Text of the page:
than 2.6 million clients after someone gained access to a database
belonging to a third-party vendor.
Return to the top
of the newsletter
WEB SITE COMPLIANCE - We
continue our review of the FDIC paper "Risk Assessment Tools and
Practices or Information System Security."
Potential Threats To Consider
Serious hackers, interested computer novices, dishonest vendors or
competitors, disgruntled current or former employees, organized
crime, or even agents of espionage pose a potential threat to an
institution's computer security. The Internet provides a wealth of
information to banks and hackers alike on known security flaws in
hardware and software. Using almost any search engine, average
Internet users can quickly find information describing how to break
into various systems by exploiting known security flaws and software
bugs. Hackers also may breach security by misusing vulnerability
assessment tools to probe network systems, then exploiting any
identified weaknesses to gain unauthorized access to a system.
Internal misuse of information systems remains an ever-present
Many break-ins or insider misuses of information occur due to poor
security programs. Hackers often exploit well-known weaknesses and
security defects in operating systems that have not been
appropriately addressed by the institution. Inadequate maintenance
and improper system design may also allow hackers to exploit a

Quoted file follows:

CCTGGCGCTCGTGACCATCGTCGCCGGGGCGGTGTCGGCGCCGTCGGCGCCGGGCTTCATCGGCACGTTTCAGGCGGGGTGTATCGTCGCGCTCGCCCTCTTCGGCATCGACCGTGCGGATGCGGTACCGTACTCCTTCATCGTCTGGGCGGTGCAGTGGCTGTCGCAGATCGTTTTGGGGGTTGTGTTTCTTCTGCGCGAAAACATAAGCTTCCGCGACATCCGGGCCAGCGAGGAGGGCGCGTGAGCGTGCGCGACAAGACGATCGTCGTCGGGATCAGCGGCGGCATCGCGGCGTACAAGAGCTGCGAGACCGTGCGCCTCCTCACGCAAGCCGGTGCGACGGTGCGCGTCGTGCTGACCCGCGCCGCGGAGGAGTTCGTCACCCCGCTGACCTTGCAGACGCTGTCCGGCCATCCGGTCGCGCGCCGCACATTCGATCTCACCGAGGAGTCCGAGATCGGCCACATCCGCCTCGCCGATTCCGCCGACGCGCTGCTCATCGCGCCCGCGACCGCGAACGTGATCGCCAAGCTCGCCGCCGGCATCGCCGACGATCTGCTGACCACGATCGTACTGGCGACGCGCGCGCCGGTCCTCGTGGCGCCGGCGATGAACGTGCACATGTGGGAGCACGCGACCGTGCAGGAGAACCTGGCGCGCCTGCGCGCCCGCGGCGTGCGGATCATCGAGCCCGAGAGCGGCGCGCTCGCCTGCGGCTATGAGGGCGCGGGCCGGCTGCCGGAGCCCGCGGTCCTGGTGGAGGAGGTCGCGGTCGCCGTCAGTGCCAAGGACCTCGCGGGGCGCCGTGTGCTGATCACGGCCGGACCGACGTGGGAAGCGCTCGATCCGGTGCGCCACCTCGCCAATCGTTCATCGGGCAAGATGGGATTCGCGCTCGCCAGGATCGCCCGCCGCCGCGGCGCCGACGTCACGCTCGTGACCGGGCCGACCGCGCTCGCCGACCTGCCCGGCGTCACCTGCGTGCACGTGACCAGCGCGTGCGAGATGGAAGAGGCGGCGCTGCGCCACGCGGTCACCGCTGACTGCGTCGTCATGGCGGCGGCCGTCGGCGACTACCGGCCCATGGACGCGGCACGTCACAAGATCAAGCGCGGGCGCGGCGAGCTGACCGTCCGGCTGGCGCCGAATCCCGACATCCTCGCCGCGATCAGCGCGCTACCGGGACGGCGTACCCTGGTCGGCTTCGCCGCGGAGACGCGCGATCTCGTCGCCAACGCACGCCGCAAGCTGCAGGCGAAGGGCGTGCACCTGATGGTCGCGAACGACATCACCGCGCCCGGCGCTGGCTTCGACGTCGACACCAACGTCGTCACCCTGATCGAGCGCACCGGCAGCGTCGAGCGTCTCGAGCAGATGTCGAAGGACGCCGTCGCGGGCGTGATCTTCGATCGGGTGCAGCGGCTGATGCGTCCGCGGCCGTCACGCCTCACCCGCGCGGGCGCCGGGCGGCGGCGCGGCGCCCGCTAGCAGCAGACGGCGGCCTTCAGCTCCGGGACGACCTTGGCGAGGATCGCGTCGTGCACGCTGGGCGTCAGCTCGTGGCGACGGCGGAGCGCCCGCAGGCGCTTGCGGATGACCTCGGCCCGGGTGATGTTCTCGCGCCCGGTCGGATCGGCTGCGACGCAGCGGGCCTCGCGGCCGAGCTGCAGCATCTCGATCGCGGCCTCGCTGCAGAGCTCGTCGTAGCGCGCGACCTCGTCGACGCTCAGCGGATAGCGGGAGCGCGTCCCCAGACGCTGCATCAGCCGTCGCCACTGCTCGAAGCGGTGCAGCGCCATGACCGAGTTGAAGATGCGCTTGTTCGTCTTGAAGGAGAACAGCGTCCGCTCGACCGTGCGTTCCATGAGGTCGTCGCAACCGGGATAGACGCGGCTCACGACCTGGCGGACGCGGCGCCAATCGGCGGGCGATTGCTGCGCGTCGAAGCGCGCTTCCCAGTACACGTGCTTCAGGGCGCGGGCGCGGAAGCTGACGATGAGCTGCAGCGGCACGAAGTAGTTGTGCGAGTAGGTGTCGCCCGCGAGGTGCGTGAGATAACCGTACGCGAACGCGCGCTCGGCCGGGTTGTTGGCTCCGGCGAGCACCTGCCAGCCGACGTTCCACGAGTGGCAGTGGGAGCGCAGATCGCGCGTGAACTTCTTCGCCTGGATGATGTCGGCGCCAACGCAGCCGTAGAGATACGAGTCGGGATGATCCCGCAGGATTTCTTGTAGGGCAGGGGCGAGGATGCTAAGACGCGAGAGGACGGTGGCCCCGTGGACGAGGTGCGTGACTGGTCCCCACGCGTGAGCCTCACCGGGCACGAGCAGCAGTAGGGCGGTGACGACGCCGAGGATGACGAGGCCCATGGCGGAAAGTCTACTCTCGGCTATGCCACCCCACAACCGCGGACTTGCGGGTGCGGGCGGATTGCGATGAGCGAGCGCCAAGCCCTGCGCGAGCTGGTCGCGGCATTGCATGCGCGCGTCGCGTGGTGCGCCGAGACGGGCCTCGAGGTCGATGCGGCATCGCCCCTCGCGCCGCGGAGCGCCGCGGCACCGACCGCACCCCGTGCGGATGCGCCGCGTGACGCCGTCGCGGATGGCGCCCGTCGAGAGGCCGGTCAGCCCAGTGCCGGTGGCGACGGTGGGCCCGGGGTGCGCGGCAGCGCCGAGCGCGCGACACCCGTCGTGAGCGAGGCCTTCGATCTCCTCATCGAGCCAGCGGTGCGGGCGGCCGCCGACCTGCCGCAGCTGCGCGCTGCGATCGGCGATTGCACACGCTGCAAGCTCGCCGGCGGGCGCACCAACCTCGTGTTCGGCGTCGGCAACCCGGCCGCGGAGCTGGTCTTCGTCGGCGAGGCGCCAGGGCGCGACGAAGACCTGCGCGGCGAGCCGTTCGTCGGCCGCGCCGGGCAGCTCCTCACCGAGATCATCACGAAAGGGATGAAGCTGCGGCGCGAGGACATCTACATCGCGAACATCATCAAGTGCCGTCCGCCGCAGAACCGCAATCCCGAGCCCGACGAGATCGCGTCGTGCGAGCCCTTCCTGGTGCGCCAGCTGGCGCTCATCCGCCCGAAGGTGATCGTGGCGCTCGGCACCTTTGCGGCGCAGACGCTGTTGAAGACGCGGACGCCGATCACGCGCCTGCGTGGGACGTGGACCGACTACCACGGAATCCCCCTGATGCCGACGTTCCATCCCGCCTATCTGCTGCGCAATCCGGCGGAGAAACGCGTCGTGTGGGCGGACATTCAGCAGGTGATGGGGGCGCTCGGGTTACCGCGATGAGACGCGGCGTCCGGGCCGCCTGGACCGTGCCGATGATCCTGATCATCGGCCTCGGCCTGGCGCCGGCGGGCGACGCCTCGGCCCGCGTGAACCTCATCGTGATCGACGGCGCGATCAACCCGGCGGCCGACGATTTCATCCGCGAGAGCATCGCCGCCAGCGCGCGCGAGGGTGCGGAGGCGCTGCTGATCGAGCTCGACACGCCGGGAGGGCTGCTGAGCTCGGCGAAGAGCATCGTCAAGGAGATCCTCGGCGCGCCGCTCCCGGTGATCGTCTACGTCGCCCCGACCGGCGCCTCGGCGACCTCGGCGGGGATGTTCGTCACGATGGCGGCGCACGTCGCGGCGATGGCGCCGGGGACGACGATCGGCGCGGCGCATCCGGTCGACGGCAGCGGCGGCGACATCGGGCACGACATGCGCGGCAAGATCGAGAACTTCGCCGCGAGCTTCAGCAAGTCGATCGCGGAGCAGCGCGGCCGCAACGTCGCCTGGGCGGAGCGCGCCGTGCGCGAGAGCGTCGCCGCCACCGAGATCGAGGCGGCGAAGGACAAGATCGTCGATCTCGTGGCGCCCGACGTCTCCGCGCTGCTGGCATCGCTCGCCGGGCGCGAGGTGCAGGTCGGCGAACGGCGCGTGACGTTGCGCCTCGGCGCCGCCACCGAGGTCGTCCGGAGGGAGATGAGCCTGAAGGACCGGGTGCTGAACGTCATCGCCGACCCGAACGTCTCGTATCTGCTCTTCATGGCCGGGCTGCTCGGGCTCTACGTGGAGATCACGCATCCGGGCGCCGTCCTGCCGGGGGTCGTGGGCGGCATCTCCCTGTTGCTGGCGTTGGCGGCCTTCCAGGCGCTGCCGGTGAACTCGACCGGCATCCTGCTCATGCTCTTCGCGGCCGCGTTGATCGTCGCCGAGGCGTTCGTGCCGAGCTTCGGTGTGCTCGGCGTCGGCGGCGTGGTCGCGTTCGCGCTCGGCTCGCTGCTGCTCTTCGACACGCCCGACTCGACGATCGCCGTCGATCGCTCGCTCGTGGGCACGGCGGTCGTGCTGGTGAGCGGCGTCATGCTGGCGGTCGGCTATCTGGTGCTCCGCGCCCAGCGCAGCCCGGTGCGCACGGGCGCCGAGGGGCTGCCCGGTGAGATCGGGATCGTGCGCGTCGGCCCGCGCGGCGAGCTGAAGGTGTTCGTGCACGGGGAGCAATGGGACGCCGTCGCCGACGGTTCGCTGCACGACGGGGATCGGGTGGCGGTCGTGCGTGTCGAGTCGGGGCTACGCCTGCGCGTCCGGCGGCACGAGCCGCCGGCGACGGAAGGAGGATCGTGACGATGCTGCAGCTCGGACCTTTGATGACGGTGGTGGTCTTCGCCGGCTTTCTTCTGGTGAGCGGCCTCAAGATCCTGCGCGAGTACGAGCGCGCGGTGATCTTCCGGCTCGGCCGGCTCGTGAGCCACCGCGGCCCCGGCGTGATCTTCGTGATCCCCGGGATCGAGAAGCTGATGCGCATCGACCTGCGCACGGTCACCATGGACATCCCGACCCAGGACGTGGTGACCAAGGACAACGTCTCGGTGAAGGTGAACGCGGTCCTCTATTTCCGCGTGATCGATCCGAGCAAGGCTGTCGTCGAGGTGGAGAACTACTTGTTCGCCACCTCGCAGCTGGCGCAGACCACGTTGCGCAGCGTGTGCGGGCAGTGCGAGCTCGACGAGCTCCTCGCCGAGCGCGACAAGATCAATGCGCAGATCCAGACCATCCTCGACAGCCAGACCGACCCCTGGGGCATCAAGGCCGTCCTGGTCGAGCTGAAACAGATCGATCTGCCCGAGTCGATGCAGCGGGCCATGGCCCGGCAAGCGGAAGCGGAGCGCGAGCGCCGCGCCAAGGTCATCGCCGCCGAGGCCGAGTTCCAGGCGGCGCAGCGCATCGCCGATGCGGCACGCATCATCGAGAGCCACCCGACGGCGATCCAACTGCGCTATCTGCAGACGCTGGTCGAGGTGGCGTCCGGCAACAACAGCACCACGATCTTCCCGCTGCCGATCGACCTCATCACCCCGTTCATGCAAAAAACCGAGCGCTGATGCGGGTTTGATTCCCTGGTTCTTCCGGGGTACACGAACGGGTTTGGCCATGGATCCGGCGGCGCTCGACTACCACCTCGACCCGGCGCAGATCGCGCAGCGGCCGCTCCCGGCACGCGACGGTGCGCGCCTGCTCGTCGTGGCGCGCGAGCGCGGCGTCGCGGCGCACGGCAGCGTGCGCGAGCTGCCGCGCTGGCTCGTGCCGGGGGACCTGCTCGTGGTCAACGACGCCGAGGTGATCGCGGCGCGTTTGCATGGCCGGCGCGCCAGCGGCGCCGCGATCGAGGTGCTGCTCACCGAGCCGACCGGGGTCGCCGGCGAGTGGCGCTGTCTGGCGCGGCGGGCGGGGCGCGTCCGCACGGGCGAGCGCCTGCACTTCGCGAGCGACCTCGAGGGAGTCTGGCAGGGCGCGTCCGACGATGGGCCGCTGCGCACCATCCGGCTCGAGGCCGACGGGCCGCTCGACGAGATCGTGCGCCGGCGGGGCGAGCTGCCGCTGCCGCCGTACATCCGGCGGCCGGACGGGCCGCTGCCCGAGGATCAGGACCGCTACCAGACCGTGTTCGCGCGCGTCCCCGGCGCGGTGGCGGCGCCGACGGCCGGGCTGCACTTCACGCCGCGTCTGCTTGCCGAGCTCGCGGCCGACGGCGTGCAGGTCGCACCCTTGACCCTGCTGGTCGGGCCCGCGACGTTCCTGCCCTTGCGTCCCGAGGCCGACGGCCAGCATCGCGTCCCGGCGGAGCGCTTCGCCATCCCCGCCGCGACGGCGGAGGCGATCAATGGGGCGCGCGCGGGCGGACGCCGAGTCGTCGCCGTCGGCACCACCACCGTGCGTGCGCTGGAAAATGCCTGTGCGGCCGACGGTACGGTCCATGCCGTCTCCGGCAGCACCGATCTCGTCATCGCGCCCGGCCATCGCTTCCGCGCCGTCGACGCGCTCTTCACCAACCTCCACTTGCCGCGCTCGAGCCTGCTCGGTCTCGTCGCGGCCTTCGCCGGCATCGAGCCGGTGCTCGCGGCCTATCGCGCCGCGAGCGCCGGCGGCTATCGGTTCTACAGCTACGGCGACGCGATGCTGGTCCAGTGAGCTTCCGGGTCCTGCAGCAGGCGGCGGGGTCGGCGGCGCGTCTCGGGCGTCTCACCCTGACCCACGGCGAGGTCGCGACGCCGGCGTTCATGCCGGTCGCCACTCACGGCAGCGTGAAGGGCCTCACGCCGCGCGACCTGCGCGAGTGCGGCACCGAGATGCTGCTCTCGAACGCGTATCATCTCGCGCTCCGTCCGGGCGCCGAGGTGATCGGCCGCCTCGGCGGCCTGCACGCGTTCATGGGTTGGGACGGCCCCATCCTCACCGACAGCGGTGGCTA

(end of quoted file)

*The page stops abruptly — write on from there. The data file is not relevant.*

security system. New security risks arise from evolving attack
methods or newly detected holes and bugs in existing software and
hardware. Also, new risks may be introduced as systems are altered
or upgraded, or through the improper setup of available
security-related tools. An institution needs to stay abreast of new
security threats and vulnerabilities. It is equally important to
keep up to date on the latest security patches and version upgrades
that are available to fix security flaws and bugs. Information
security and relevant vendor Web sites contain much of this
Systems can be vulnerable to a variety of threats, including the
misuse or theft of passwords. Hackers may use password cracking
programs to figure out poorly selected passwords. The passwords may
then be used to access other parts of the system. By monitoring
network traffic, unauthorized users can easily steal unencrypted
passwords. The theft of passwords is more difficult if they are
encrypted. Employees or hackers may also attempt to compromise
system administrator access (root access), tamper with critical
files, read confidential e-mail, or initiate unauthorized e-mails or
the top of the newsletter
FFIEC IT SECURITY -
We continue our series on the FFIEC
interagency Information Security Booklet.
SECURITY CONTROLS -
LOGICAL AND ADMINISTRATIVE ACCESS CONTROL
- Shared Secret Systems (Part 1 of 2)
Shared secret systems uniquely identify the user by matching
knowledge on the system to knowledge that only the system and user
are expected to share. Examples are passwords, pass phrases, or
current transaction knowledge. A password is one string of
characters (e.g., "t0Ol@Tyme"). A pass phrase is typically a string
of words or characters (e.g., "My car is a shepherd") that the
system may shorten to a smaller password by means of an algorithm.
Current transaction knowledge could be the account balance on the
last statement mailed to the user/customer. The strength of shared
secret systems is related to the lack of disclosure of and about the
secret, the difficulty in guessing or discovering the secret, and